MSI Slider S20: Target Price $799-$899

Posted on 25 June 2012 by

Tucked into a report on MSI’s 2012 line-up over at Digitimes today is a mention of the MSI S20 Slider that appeared at Computex earlier this month. MSI are apparently aiming for an October or November release for between $799 and $899

msi-s20-ultrabook-slider

 

Launch date is obviously going to depend on Windows 8 availability but we’re expecting that to happen without delay in Q4 anyway. As for the price, it seems quite competitive.

Core-based Windows tablets command retail prices of over $1000 in the market today and basic Ultrabooks start at around $699 so to offer this complex design that could attract premium customers at such a low price is a surprise. Of course, we’re only talking entry level here so we might see a $799 Core i3 version with 64GB SSD in limited supply with the fully specified Core i5 version with 128GB coming in at the $999 mark.

More information on the S20 in these articles and in the MSI S20 information page.

As for the design, we think the slider model is attractive but less practical than a removable slate design. Removable tablet designs have the challenge of squeezing everything into the slate component but the result is a much lighter tablet experience. A 1.3KG slider tablet is never going to be comfortable to work with but an 800gm removable slate is another matter, even if it would have a shorter battery life in tablet-only mode. 

What do you think? Does the all-in-one appeal to you or would you like a modular design?

 

S20 Specs

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  • Kirill

    The slider is great, but for me it’s too big and expensive. 7-9 inches and Intel Atom Z would be OK.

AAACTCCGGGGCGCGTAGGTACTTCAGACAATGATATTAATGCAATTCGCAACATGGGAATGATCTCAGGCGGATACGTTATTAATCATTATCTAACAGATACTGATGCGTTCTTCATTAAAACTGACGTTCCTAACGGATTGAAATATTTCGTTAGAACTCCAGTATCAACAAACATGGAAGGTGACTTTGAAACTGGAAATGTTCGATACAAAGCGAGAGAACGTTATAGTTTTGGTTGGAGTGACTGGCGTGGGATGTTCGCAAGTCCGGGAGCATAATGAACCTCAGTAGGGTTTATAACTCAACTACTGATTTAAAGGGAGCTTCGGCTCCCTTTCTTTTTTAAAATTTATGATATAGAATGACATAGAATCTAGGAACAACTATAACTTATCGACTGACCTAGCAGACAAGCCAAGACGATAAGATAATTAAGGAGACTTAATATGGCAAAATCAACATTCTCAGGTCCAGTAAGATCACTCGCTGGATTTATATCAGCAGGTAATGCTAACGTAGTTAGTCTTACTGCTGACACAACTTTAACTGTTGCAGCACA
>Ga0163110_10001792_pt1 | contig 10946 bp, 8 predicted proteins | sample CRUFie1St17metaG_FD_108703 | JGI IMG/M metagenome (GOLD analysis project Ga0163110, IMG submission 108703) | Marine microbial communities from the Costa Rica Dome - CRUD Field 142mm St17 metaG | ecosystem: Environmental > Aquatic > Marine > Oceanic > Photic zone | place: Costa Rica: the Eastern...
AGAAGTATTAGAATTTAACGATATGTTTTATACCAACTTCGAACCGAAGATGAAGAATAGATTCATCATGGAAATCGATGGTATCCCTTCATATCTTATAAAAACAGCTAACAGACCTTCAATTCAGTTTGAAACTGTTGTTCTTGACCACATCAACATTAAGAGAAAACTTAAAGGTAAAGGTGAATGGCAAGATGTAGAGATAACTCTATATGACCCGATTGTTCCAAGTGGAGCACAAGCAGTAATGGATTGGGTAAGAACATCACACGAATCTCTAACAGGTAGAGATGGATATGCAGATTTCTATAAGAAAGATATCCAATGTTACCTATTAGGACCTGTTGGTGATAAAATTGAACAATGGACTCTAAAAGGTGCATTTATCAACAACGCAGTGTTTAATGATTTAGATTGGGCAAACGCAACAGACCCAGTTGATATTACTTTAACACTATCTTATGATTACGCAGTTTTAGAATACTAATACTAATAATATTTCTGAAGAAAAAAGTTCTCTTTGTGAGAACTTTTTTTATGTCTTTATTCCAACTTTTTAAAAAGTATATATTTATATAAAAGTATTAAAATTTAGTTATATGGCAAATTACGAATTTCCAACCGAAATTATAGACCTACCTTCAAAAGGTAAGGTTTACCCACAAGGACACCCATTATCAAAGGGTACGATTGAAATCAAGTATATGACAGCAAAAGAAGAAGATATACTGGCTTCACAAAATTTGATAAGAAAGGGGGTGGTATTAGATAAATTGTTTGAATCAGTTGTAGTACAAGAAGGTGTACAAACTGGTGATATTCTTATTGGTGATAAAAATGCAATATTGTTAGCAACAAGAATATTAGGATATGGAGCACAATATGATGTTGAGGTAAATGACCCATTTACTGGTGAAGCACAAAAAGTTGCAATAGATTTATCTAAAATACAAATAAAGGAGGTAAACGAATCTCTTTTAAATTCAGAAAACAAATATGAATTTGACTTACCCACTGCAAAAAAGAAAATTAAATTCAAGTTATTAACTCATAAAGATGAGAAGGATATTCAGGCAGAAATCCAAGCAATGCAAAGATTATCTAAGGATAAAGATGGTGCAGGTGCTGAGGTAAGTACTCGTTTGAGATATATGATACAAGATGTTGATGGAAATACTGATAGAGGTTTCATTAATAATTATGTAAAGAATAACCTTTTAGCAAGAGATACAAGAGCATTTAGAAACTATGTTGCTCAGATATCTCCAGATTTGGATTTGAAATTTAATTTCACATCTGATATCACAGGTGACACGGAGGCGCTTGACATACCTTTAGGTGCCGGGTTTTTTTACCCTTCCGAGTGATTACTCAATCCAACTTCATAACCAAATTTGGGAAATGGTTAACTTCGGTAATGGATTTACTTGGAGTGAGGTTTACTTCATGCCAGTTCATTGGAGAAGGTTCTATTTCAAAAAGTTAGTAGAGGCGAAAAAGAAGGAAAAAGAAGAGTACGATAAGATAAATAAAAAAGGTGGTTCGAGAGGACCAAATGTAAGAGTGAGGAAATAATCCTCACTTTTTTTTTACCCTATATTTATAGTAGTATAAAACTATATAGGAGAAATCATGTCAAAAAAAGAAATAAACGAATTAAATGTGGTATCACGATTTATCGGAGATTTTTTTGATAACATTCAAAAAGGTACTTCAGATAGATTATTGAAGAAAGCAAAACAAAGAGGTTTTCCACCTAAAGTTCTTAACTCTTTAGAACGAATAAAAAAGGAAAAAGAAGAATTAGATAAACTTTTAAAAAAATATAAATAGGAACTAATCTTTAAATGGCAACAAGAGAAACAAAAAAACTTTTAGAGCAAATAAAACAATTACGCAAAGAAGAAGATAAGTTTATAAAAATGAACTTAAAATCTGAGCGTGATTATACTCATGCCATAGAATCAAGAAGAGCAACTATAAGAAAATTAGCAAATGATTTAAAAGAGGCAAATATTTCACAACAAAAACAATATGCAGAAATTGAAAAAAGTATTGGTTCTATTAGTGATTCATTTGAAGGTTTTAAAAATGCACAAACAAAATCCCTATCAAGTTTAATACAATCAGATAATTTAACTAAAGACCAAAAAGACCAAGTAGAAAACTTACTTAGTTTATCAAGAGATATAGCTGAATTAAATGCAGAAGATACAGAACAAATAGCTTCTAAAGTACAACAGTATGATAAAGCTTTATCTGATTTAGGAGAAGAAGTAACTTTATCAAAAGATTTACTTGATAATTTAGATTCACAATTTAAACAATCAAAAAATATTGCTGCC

• Clio

    I’d say Removable tablet designs (Let me call it “Transformer design”) have practicality problems too.

    A Bag is needed regardless of “Slider design” or “Transformer design”. Assume now you have it in your backpack, you’re standing, but want to take it out and use it as a tablet.

    With “Transformer design”, since you’d usually store it with the Keyboard dock attached (to avoid having the awkward shape of an un-docked keyboard part in your bag scratching your tablet), you’ll have to:
    1.) take the combined unit out,
    2.) open the clamshell,
    3.) fiddle with the undocking mechanism, careful not to drop any part!… at this point, you’d have tablet on one hand, dock on the other, and backpack on your shoulder…
    4.) you still have to put the dock part back into the backpack before…
    5.) you can start using the tablet.

    During the process, particularly 3 & 5 above, you’ll likely need to put down something on a clean, flat surface.

    And if you later want to do a keyboard shortcut…?
    NOOOOOOOooohh!!!!!

    With “Slider design”?
    1.) Take it out,
    2.) start using.
    If you later on want to do a keyboard shortcut?
    3.) slide it open with both thumbs and type.

    Another problem with “Transformer design” is that it’s still easy to topple, and require heavy things inside palm-rest to counter-weight, possibly taking the whole package to 1.4KG or more.

    This MSI slider is not a very good example to discuss “Slider design” vs “Transformer Design”. If it were closer to 1KG, a little thinner and have a hinge that sits further back, it’ll be a much closer call.

  • murda

    I’ve got an MSI Windpad 110, a 10″ tablet, and even that, at 850g or so, is too heavy to hold in landscape for long. It’s better in portrait, but it’s no android tab. I use a little bluetooth keyboard when I need it and it lives in a bag when I don’t.

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